Discovery, Daft Punk’s second album, came out in early 2001 and was a real departure from the duo’s first release. Whereas their first CD, Homework, drew from a range of influences while still staying true to Chicago- and Detroit-style electro music, Discovery focused more on a danceable disco and electronic sound engineered to produce hits. Some of the album’s tracks, including “One More Time,” “Aerodynamic,” and “Harder, Better, Faster, Stronger” were heavily played on the radio. The two robots also enlisted 90s house legends like singer Romanthony on two tracks and English musician Todd Edwards on “Face To Face.” The album climbed high on the charts throughout the world; between the US, France, and other international markets, 2.8 million copies were sold.
What truly made Discovery innovative, however, was less its music than the way it was marketed. At a time when the Internet was still under development, Daft Punk embraced this innovation and offered listeners a “member card” with the release granting access to a fan club on its website, the Daft Club, that included new tracks and remixes. Daft Punk went on to have a busy year in 2001. That fall, they also released a live performance recorded in England at the end of the 1990s called Alive 1997.
During the sixteenth Victoires de la Musique, many of the awards went to French Touch artists. In fact, all three French Touch nominees walked away with a trophy. St Germain won for Best Electronic Album and Best Newcomer Stage Artist, Air was awarded Best Original Soundtrack for Virgin Suicides, and Etienne de Crecy took home Best Music Video.
March saw the last major French Touch hit, “Starlight” by The Supermen Lovers (also known as Guillaume Atlan). The song aired on radio stations throughout the world and was a sensation wherever it was played. “Starlight” broke into all the top-10 listings in Europe and paved the way for the singer’s first album release one year later.
Before the French government stepped in, there was one final legendary free party. In early spring 2001, around 5,000 people converged on Piscine Molitor, an abandoned hotel and swimming pool complex in Paris. While the police were present, they were caught off guard by the size of the event and decided to not interfere.
Before he became a global electronic star, David Guetta first had to make it in Ibiza. For a few years prior to 2001, the Parisian DJ and his wife, Cathy Guetta, had been organizing events on Spain’s party island. They had never secured an official venue, however. The couple’s F**k Me I’m Famous events were created when Francisco Ferrer, the artistic director at Pacha, asked the Guettas to host a party at his club.
David Guetta took care of the music, making sure to include French DJs like Bob Sinclar, Martin Solveig, Joachim Garraud, and Pedro Winter in the line-up, while his wife, Cathy Guetta, transformed the Spanish club into a genuine electro cabaret. It was a success right off the bat. In just a few years, the Guettas’ event set the standard in Ibiza for both partiers and the celebrities who often came to the island. The party at Pacha switched from a monthly to a weekly schedule, and the concept was exported to other nightclubs throughout the world. A clothing and accessories line was launched, and a F**k Me I’m Famous lounge club even opened at the Ibiza Airport. It would prove to be the first step in the French artist’s career; Guetta eventually became one of the world’s top DJs.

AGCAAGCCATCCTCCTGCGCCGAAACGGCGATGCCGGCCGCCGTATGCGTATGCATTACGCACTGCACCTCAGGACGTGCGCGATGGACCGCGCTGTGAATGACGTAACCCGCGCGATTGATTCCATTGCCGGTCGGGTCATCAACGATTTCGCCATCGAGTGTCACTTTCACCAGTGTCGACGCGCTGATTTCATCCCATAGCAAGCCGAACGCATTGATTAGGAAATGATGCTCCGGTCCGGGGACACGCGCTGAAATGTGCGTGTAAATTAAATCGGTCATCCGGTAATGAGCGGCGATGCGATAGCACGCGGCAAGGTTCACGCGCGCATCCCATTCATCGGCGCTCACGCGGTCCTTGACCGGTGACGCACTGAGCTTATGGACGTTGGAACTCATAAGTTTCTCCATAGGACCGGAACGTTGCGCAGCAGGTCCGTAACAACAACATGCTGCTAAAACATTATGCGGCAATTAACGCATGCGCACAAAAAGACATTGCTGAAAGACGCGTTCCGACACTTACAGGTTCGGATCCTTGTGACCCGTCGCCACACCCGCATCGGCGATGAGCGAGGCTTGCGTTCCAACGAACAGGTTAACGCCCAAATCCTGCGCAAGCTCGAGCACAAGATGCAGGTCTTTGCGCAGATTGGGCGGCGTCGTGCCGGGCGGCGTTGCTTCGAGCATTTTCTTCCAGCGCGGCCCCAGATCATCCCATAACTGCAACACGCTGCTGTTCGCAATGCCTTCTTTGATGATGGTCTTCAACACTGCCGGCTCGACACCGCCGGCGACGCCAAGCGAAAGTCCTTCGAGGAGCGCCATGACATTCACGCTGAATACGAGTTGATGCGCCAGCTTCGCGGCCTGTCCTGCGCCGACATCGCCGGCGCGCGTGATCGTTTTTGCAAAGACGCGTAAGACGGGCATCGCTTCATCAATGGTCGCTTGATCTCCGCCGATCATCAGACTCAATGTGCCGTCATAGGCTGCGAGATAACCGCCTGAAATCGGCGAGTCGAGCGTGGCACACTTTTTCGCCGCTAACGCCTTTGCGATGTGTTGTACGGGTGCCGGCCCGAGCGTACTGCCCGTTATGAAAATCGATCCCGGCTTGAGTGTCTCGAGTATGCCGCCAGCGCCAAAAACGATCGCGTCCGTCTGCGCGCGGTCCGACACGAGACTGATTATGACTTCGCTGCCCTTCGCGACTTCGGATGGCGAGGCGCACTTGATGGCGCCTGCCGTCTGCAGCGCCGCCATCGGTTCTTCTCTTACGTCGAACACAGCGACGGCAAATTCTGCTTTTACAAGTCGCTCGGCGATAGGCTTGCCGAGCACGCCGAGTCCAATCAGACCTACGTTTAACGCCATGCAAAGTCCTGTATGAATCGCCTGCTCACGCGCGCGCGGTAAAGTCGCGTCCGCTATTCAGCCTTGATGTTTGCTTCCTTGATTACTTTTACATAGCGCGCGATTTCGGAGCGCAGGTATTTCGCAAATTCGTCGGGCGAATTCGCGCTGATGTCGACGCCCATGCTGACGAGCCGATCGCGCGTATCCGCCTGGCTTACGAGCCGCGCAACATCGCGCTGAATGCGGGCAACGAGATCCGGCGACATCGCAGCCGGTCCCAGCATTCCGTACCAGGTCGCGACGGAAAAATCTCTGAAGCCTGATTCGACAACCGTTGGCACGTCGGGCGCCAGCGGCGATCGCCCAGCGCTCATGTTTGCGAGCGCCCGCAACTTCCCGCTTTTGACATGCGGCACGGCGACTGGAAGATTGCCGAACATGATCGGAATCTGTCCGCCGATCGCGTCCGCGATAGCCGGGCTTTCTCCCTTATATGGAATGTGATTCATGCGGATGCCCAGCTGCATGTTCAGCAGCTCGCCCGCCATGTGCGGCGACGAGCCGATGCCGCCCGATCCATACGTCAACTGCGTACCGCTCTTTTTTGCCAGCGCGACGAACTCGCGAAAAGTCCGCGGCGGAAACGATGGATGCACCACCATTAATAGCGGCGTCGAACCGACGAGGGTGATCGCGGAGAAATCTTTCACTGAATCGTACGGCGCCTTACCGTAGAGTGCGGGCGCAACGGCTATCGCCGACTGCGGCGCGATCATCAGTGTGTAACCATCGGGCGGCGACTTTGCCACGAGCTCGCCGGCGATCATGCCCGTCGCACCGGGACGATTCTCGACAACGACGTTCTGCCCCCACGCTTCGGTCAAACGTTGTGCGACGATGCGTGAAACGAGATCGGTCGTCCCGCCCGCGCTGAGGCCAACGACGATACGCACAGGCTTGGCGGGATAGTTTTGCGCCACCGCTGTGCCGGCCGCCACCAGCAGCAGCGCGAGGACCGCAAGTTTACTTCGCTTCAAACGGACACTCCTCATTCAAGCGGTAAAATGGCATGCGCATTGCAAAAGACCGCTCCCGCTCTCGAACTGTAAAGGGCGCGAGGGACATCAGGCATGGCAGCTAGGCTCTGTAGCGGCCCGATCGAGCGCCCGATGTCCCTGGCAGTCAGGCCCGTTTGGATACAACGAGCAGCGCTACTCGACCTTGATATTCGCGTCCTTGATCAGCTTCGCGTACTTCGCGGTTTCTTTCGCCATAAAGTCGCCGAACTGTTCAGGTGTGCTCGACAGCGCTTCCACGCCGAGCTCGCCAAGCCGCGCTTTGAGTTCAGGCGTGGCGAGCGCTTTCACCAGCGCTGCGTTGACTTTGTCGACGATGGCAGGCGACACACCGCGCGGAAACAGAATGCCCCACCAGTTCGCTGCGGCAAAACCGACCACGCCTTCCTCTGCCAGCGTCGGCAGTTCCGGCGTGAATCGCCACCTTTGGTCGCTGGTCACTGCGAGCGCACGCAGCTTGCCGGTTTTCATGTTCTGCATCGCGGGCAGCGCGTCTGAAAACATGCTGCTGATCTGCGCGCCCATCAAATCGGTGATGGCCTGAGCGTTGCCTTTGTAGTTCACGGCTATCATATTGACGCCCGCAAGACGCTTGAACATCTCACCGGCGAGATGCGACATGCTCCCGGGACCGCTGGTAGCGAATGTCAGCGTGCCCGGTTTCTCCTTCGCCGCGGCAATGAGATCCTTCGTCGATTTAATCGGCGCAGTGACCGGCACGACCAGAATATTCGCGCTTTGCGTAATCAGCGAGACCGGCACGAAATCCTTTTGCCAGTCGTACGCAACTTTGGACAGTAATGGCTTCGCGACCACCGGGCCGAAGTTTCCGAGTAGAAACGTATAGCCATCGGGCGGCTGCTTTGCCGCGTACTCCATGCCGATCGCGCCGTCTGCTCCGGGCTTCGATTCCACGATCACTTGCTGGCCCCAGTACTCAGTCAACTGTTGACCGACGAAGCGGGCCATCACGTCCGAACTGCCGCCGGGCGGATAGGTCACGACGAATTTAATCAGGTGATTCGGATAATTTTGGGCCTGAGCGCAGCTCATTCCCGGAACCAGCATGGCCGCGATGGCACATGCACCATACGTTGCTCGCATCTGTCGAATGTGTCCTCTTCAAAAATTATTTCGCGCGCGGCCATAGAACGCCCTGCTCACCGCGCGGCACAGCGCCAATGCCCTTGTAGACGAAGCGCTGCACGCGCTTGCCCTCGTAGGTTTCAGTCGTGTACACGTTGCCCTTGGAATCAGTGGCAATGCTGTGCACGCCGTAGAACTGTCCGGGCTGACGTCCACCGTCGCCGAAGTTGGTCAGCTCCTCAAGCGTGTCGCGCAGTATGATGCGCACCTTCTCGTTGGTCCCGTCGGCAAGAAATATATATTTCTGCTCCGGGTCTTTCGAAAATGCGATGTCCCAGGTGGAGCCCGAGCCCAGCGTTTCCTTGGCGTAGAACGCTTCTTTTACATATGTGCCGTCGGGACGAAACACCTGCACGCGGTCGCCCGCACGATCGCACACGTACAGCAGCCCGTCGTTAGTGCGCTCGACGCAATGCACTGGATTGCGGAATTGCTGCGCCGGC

Another style started emerging in the French and European electronic scene at the same time as French Touch. Electroclash was influenced by the 1980s, new wave music, and rocker-chic style. It was popularized in France by Miss Kittin & The Hacker, which released their first album at the end of 2001. Today, it’s considered a classic example of the genre.
Another French artist arrived on the electroclash scene at the same time as Miss Kittin & The Hacker. Dijon-born Pascal Arbez-Nicolas, also known as Vitalic, released his break-out CD, Poney EP, in October. The four-track album, whose unique sound set it apart from the rest, was crucial to the artist’s career. Whereas many French musicians were making warm-sounding dance tracks similar to Daft Punk, Vitalic’s four songs featured fast, hypnotic rhythms and a highly overdriven sound, giving the tracks a rock feel that had never before been incorporated into electronic music.
Vitalic’s live performances also helped rocket him to fame. After his album release, the French artist quickly put together a strong stage presence, both visually and musically, which he employed in concerts and festivals. Long before a wave of new-generation French and international artists started combining rock’s energy with electronic music, Vitalic blazed the trail. Poney EP was released under top electroclash label Gigolo Records and was wildly successful—in fact, it was the best-selling album in the record company’s history.
That fall, the French Parliament voted on a domestic security bill put forth by the Jospin government. The law included an amendment by Deputy Thierry Mariani that authorized the police to confiscate the equipment of any unsanctioned free party and regulate the events for safety reasons. It entered into effect one year later, but was the subject of debate.
Deputy Thierry Mariani